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Thread: Air Velocity

  1. #1
    Join Date
    Dec 2012
    Location
    Tarpon Springs, FL
    Posts
    8

    Air Velocity

    I was told by a HVAC company that I don't need to enlarge my current duct when replacing it with new carrier infinity 16 seer 5ton unit. The current main duct started at size 30x14 then reduced to approx. 16x8 because it's between floors and blocked by the beam in middle of house holding upstair bedroom. He states that because the main duct is straight from one end of house to the other, when duct gets smaller, air velocity will force it thru to all the vents at other end of the house. What's your thought on this? I don't believe him but like to have some expert opinion. Thank you!

  2. #2
    Join Date
    May 2008
    Location
    Central Fla.
    Posts
    311
    First question is how does it perform as it is? Ductwork design is an art/science. With that said the person designing it can do a killer job on paper, but when on the job the builder can shrink trusses between floors and move plumbing and electrical into the same spaces the ductwork has to go. At that point it is a free for all first come gets the space first and all the others have to work around whats there.

  3. #3
    Join Date
    Aug 2009
    Location
    Beatrice, NE
    Posts
    2,262
    How far does it go before it reduces? How many heat runs come off before it shrinks, how many total? Any issues with the current system and warm/cool rooms when the system is running. It sounds llike it is running fromt he furnace all one way, correct?

  4. #4
    Join Date
    May 2008
    Location
    Missouri
    Posts
    3,564
    Reductions in ductwork size are normal and needed to maintain air velocity. The reductions are made as the "runs" airflow is deducted from total. For example, if you need 1200 CFM total, and you've already connected a few runs (outlets), then you can reduce the size of the ductwork supplying the remaining outlets.

  5. #5
    Join Date
    Jan 2009
    Location
    Keokuk, IA
    Posts
    5,520
    How did they determine you need 5 tons? Must be a HUGE home. Even with little insulation and lots of air leakage, 5 tons could satisfy a 3000sqft home if distributed well and depending on windows and shading. Florida is humid, but not nearly extremely hot, so sizing is even more crititical and oversizing will really hurt comfort since it won't dehumidify. In a humid climate, you're better off a little undersized than oversized.

    As for that smaller duct, it won't allow more than abotu 800CFM without overly high static pressures. So this duct just feeds part of the home? Does that part of the home need more than 50% of the total capacity?

    Have you considered dropping down to a 4 ton and installing a zone control system . Infinity zoning is one of the best zone systems on the market. If you have 2 levels, you should have zone control or 2 systems. Ideally, you have 2 zones on each floor, so you divide the levels of the home as well a the North vs. South facing rooms. With a 4 ton infinity zone sytem, the smallest zone only needs to handle 700 CFM on low stage without having to partially condition the other zones.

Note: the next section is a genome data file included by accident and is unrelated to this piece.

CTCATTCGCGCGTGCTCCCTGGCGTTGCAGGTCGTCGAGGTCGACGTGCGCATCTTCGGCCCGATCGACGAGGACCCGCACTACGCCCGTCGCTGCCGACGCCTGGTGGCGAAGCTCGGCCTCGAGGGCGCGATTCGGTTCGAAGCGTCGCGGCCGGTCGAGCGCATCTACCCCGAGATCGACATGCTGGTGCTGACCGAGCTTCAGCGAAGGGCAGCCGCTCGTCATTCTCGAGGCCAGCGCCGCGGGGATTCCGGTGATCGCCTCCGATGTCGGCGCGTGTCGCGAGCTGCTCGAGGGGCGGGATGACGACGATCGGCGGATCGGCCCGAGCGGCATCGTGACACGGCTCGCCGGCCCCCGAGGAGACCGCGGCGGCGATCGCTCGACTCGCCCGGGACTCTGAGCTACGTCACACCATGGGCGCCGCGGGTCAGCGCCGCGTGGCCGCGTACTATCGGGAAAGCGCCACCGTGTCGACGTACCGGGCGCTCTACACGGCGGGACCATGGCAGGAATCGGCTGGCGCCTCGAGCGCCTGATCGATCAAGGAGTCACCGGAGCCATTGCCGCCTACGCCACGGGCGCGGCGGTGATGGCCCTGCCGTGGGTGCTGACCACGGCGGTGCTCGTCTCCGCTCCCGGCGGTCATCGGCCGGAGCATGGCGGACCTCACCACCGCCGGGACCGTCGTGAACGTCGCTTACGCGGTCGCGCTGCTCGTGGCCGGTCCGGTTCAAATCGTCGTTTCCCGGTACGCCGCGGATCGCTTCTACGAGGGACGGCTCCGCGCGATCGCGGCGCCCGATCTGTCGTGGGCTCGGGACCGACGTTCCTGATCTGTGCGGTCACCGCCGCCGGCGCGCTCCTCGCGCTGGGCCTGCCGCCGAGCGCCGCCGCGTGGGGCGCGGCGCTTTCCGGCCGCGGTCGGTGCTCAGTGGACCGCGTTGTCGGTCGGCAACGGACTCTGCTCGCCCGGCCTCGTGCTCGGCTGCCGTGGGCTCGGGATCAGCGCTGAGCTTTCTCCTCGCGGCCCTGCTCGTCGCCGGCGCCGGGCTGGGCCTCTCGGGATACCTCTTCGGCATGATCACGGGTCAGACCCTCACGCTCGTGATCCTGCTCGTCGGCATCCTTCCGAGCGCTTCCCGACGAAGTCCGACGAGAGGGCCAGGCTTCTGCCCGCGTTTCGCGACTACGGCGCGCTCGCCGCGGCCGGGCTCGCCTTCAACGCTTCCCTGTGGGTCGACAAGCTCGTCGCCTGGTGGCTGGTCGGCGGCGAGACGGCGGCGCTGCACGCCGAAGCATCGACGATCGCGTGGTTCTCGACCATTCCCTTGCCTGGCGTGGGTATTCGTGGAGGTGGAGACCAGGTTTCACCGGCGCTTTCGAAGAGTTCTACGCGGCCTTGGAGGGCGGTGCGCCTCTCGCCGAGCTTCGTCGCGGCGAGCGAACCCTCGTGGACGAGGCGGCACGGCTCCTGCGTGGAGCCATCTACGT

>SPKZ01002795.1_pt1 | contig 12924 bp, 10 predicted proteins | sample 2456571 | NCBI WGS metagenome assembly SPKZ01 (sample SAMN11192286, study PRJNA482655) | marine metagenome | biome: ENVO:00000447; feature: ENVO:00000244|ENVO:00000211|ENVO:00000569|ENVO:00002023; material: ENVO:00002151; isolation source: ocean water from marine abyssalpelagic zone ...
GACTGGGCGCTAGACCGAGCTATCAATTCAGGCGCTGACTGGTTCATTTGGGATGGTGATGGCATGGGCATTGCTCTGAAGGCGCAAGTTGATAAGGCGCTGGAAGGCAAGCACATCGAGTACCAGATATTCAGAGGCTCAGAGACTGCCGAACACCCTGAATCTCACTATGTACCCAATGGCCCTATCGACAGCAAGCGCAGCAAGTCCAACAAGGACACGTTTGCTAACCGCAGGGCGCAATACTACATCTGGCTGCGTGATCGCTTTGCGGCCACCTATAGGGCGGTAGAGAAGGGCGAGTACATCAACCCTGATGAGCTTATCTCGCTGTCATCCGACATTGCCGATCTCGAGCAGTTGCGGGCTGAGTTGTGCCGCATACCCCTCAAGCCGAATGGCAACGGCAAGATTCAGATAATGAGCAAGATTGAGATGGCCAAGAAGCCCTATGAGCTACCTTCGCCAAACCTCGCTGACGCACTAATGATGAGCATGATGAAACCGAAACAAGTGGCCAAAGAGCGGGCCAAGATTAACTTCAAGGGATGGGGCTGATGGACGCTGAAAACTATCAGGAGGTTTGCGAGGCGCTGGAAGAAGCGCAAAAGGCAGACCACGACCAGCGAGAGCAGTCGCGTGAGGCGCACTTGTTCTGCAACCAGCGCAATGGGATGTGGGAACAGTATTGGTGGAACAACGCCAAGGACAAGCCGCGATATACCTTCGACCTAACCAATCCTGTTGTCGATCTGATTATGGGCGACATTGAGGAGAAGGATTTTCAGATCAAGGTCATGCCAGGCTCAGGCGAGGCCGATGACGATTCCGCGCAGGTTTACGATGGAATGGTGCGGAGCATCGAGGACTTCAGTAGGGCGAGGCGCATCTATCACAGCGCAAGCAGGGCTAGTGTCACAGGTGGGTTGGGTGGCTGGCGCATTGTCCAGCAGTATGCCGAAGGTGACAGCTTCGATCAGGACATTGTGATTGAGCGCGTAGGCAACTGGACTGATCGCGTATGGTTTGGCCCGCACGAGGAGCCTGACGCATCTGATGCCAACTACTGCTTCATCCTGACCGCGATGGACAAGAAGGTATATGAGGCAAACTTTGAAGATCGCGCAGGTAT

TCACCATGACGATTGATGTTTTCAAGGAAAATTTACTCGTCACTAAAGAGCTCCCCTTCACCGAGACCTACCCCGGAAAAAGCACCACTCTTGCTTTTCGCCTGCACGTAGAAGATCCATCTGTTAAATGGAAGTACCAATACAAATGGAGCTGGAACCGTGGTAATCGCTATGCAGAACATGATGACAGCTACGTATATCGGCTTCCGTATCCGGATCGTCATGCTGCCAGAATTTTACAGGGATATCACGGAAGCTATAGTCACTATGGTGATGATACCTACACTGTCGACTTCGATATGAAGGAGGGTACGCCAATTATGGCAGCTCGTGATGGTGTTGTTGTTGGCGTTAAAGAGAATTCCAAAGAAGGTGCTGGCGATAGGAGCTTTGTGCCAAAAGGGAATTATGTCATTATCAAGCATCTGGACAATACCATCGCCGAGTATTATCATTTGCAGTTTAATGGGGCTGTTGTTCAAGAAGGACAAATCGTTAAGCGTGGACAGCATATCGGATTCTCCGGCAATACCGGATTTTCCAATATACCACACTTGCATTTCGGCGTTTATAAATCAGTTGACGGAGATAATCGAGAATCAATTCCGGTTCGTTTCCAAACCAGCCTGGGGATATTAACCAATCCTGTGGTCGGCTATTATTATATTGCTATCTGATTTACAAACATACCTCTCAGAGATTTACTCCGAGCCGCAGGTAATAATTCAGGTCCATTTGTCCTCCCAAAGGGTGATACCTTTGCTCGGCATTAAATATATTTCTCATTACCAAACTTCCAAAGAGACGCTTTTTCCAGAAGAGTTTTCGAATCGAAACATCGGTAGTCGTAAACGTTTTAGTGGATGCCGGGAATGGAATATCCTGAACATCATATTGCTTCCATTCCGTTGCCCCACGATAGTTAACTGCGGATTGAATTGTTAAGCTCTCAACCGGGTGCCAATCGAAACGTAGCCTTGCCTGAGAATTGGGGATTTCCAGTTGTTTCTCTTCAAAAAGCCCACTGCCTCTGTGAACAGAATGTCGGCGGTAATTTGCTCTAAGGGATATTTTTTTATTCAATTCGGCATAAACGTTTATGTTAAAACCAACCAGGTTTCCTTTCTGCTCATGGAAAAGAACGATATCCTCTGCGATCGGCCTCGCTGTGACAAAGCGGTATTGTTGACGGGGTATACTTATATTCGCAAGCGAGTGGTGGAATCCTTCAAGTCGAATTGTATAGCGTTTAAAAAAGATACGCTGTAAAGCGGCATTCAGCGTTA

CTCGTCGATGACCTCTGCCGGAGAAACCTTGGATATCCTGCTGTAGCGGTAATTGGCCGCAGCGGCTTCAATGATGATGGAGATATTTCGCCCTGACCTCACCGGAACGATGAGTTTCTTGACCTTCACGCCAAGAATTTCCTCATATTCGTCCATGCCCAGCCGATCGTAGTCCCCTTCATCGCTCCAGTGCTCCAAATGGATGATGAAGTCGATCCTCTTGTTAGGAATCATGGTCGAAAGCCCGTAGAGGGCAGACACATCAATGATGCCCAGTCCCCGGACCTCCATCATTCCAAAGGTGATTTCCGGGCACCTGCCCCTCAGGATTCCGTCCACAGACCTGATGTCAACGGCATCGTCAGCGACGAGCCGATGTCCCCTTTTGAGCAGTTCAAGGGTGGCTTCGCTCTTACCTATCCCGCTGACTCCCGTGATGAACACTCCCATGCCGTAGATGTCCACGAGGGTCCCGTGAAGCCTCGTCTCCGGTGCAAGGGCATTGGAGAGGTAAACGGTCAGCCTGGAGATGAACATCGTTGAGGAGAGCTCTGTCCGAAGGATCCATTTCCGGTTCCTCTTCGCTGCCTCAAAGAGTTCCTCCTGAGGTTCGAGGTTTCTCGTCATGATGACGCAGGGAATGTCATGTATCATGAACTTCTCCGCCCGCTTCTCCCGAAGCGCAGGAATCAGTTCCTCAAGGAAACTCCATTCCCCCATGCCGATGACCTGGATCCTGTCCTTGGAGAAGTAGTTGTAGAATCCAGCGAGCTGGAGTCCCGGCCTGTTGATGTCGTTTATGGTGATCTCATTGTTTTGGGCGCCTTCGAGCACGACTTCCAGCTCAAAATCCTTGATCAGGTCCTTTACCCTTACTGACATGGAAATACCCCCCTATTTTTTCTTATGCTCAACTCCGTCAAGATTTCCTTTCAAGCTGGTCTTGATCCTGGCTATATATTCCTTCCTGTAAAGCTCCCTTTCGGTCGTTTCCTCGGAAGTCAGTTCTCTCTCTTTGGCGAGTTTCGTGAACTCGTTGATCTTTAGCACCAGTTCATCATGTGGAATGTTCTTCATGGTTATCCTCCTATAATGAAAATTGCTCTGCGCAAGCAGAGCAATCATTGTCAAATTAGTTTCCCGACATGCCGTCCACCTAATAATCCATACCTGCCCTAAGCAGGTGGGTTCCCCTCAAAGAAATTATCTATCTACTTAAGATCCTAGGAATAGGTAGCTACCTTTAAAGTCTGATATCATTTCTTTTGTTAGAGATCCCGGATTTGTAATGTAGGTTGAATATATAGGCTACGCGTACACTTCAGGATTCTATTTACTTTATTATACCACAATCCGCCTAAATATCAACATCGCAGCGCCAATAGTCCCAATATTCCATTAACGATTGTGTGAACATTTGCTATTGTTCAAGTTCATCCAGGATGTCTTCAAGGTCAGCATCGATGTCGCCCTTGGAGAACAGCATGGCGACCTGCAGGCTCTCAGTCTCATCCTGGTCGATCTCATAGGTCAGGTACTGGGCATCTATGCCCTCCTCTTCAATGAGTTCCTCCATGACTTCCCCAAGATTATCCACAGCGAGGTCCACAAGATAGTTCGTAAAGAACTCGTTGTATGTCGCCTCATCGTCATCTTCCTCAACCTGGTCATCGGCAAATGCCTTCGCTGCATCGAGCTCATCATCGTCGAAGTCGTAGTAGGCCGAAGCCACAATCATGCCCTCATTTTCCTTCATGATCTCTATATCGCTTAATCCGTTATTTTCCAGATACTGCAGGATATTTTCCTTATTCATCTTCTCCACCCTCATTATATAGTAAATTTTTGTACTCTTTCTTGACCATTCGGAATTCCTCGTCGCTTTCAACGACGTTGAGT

Last edited by motoguy128; 01-09-2013 at 10:05 AM. Reason: oops, wrong post.

  6. #6
    Join Date
    Jan 2009
    Location
    Keokuk, IA
    Posts
    5,520
    As for velocity pushing air... well air has both a dynamic and static properties. ON the static side, the blower generates pressure. At a gven pressure and size of opening, you will have a certain CFM. You have a pressure drop however caused by air movement, pipe reduction and friction in the ductwork (no matter how smooth it is). Dynamically, air also air has mass/inertia. So a duct located at the end of a branch, especially at higher velocities, will see higher pressure and get more airflow than a pipe in the middle. The air is recognizing what the air does after a curve, elbow and transition.

  7. #7
    Join Date
    Dec 2012
    Location
    Tarpon Springs, FL
    Posts
    8
    Thank you for such detailed explaination. This system handles only the 1st floor of the house which is approx. 2500 sqft. I've asked him that I prefer a smaller system but he insist that we need a 5 ton for downstair. He's the sales guy that's why I question his answers. Our second floor is approx. 2200 sqft with 3 skylights and high ceilings and he suggests 4 ton for upstair which we feel is right because the foyer area is 20 feet high. The carrier representative states that if the duct is too small the static pressure could go up too high and shut down the infinity system because of the built in safety device in air handler. Our dilemma is whether we need to tore out the ceiling and rebuild duct to accommodate the new system for the first floor. Old system was gone when we purchased the home so can't do the testing on static pressure. The main duct has two flex runs before reduce to 10x20 then 3 more runs then to 10x10 where the beam is then to 10x20 again and 6 runs towards the end. Thank you

  8. #8
    Join Date
    Jun 2005
    Location
    SW Wisconsin
    Posts
    5,004
    There is always a proper sequence order in which everything is properly accomplished; it appears that sequence is totally out of order.

    In your situation the first thing to do is a Home Energy Efficiency Rating/Audit. Then after those issues are resolved a room by room Manual J heat-gain & heat-loss calcs are performed.

    Then a Manual D is performed on the duct system as it relates to all the pressure drops as they relate to the blower's capacity ratings.

    Use an ACCA Manual D Friction Rate Work Sheet with a Friction Rate Chart...

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